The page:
The procedure was performed by Dr. Per-Lennart Westesson. He is a really nice, patient guy. He interviewed me before the block, a few questions about my pain. I told him my pain is symmetrical, so he decided to try nerve blocks on both sides even though Dr. Howard thought the entrapment might only be on the right.
The procedure itself was very quick. I lay face-down in the CT machine. They got an image of my pelvis, then they numbed my cheeks up and injected an anesthetic and a steroid at the site.
The site is the ischial spine. If the anesthetic took my pain away, it would indicate that the pudendal nerve is involved. If they steroids work, they will take 1-2 weeks to kick in.
The anesthetic took away about 90% of my pain. The remaining pain seemed to come on as my bladder filled. Dr. Howard told me that pain in the urethra and bladder usually point to interstitial cystitis. After observing my bladder pain while numb everywhere else, I think it's a good guess that I have IC.
But anyway, yay, 90% of my pain gone! That was fun. In fact, I was able to poke at my very low abdomen -- where my bladder is -- over and over. If I pressed hard enough, I could feel some pain in my clit/urethra. But I had to press. At my appointment with Dr. Howard, just the light scrape of the wooden end of a Q-tip over my lower abdomen made my clit/urethra hurt. Ridiculous!
Having a numb everything down there is strange. It was like novocaine: you don't feel nothing; you feel an area that you can't feel. My balance was different. Then as the pain crept back, I realized how much the anesthetic had reduced my pain.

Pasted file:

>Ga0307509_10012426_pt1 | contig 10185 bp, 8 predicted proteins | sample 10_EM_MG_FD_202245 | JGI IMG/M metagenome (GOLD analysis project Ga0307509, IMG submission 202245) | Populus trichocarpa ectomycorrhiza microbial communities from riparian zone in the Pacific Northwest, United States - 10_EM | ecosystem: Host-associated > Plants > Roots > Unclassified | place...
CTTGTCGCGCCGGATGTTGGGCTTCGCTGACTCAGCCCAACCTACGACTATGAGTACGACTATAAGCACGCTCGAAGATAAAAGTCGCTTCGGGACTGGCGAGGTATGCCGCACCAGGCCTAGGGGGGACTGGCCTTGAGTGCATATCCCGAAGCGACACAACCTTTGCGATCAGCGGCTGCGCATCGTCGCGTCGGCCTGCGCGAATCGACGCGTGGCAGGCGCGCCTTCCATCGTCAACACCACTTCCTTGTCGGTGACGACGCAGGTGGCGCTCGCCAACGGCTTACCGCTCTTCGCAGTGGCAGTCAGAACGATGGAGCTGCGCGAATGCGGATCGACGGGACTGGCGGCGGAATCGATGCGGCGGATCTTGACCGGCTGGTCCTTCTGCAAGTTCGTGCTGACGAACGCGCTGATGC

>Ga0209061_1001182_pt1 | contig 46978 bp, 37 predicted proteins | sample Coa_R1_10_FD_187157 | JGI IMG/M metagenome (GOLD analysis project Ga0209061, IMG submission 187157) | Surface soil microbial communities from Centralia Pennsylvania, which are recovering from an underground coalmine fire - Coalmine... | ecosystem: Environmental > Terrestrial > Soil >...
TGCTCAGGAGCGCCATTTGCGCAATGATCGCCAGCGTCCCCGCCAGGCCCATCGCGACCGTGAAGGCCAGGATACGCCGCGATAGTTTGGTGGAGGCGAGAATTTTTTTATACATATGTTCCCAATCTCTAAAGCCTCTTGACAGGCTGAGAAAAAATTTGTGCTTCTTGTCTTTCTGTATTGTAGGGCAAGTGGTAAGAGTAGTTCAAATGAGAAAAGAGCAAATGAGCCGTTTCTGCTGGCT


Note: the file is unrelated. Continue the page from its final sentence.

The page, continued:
I go back for 2 more nerve blocks and then see Dr. Howard. If these blocks don't help, it could be that a nerve block in my genitofemoral nerve would help. That would be in the abdomen. Given my super-sensitive abdomen, maybe that nerve is involved as well.
Super-sensitive abdomen, by the way, means flashes of extra pain when I cough, sneeze, laugh, jump, twist, fart, etc. This has been a fun 6 years. Ha ha :)
The Pudendal Hope site lists positive coping mechanisms for people with chronic illness. Here is one:
Spirituality: You can be spiritual without being religous. Spitituality means worldliness. If a person is able to have some spirituality and/or faith/religion, studies have shown that this can improve a persons well being, attitude and good overall outcome.This is the hardest coping mechanism for me to hold onto right now. My spirituality has crumbled. I don't trust anything. Why should I? I've been in pain for six years and my anxiety is astronomical. Literally. I'm worried about the stars.
I know a reduction in my pain will not make me stop worrying about the stars. But I could use some damn relief just for the brain space.